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William Wood's Map and Description of New England in 1635

By Robert RAYMOND

In 1635 William Wood published in London his, New Englands Prospect. A true, lively, and experimentall description of that part of America, commonly called New England: discovering the state of that Countrie, both as it stands to our new-come English Planters; and to the old Native Inhabitants. Laying downe that which may both enrich the knowledge of the mind-travelling Reader, or benefit the future-Voyager. While this lengthy treatise (speaking of the title, not the book) may appear on the title page and in modern bibliographies, I rather think the practice of the day was to include both title and description on the title page. I'm quite comfortable assuming the intended title was simply, New Englands Prospect.

The map to the left, "The South part of New-England, as it is Planted this year, 1639," was the frontispiece of Wood's book; frontispiece being a fancy word for the illustration that appears opposite a title page, whether or not the title was longer than the first chapter of the book.

I've reproduced below, Wood's description of the plantations along Massachusetts Bay, along with an enlarged detail of the corresponding portion of the map. I've annotated the map and added corresponding numerals to the description to aid in correlation. Otherwise, the text is taken directly from Chapter 10 of Wood's, New Englands Prospect...


A Selection from William Wood's New Englands Prospect

1. It may adde to your content and satsfaction to be informed of the situation of every severall plantation, with his conveniences, commodities, and discommodities, &c. where first I will begin with the outmost Plantation in the Patent to the Southward, which is called Wichaguscusset, an Indian name [Weymouth]: this as it is but a small Village, yet it is very pleasant; and healthfull, very good ground, and is well timbred, and hath good stoore of Hey ground; it hath a very spacious harbour for shipping before the towne; the salt water being navigable for Boates and Pinnaces two leagues. Here the inhabitants have good store of fish of all sorts, and Swine, having Acornes and Clamms at the time of yeare; here is likewise an Alewife river.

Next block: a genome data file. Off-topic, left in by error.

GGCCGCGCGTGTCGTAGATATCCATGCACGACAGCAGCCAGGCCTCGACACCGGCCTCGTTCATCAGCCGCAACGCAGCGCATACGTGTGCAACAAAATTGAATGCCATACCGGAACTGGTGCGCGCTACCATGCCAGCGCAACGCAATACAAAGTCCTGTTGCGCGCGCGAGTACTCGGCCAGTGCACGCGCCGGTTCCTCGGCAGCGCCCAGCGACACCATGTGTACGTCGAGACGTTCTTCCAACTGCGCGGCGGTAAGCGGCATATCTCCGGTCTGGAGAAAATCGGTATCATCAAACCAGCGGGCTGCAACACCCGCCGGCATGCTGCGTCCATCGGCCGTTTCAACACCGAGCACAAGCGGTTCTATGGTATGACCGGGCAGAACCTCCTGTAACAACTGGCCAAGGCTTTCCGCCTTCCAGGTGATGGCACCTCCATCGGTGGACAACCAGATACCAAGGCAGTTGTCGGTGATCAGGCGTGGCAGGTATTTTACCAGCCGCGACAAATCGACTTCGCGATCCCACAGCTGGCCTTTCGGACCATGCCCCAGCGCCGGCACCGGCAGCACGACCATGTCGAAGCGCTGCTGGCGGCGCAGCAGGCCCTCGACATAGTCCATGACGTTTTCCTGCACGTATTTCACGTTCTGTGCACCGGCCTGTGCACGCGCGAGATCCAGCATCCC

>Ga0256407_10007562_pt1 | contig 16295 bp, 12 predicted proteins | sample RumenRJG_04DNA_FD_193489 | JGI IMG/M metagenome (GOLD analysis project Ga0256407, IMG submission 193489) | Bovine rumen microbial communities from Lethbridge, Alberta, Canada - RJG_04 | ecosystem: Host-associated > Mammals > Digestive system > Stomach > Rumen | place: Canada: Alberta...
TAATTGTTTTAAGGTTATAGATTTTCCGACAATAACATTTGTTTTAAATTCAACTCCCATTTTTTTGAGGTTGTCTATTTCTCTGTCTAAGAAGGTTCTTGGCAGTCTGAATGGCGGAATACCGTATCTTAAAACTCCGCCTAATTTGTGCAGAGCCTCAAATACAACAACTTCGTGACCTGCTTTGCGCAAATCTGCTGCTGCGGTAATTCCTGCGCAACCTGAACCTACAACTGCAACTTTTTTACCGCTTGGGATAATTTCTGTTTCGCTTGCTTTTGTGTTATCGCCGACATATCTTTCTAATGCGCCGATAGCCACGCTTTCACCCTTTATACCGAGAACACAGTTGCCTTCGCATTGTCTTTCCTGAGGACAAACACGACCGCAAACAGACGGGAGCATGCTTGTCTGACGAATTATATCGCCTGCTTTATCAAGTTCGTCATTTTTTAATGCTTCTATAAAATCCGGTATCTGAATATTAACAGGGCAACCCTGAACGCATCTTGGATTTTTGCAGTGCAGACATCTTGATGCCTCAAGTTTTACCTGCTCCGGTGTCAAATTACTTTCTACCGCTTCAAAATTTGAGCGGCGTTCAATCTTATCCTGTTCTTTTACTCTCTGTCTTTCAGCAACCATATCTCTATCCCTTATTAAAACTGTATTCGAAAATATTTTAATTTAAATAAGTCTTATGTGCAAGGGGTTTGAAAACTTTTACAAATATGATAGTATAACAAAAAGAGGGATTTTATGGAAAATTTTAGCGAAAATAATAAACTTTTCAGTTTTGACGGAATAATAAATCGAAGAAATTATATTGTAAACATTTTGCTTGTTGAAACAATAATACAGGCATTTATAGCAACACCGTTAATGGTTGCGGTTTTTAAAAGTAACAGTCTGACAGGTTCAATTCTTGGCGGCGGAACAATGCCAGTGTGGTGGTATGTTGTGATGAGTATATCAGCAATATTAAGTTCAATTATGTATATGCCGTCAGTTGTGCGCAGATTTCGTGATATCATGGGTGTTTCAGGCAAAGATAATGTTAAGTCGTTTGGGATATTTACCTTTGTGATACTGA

Detail from William Wood's 1635 map,
The South Part of New-England

2.Three miles to the North of this is mount Wolleston ["Merry Mount" now Braintree], a very fertile soyle, and a place very convenient for Farmers houses, there being great store of plaine ground, without trees. Neer this place is Massachusets fields where the greatest Sagamore in the countrey lived, before the Plague, who caused it to be cleared for himselfe. The greatest inconvenience is, that there is not very many Springs, as in other places of the countrey, yet water may be had for digging: A second inconvenience is, that Boates cannot come in at a low water, nor shippes ride neere the shore.

3.Sixe mile further to the North, lieth Dorchester; which is the greatest towne in New England; well wooded and watered; very good arable grounds, and Hay-ground, faire Corne-fields, and pleasant Gardens, with Kitchin-gardens: In this Plantation is a great many Cattle, as Kine, Goats, and Swine. This Plantation hath a reasonable Harbour for ships: Here is no Alewife-river, which is a great inconvenience. The inhabitants of this towne were the first that set upon the trade of fishing in the Bay, who received so much fruite of their labours, that they encouraged others to the same undertakings.

4.A mile from this Towne lieth Roxberry, which is a faire and handsome Countrey-towne; the inhabitants of it being all very rich. This Towne lieth upon the Maine, so that it is well wooded and watered; having a cleare and fresh Brooke running through the Towne: Vp which although there come no Ale-wives, yet there is great store of Smelts, and therefore it is called Smelt-brooke.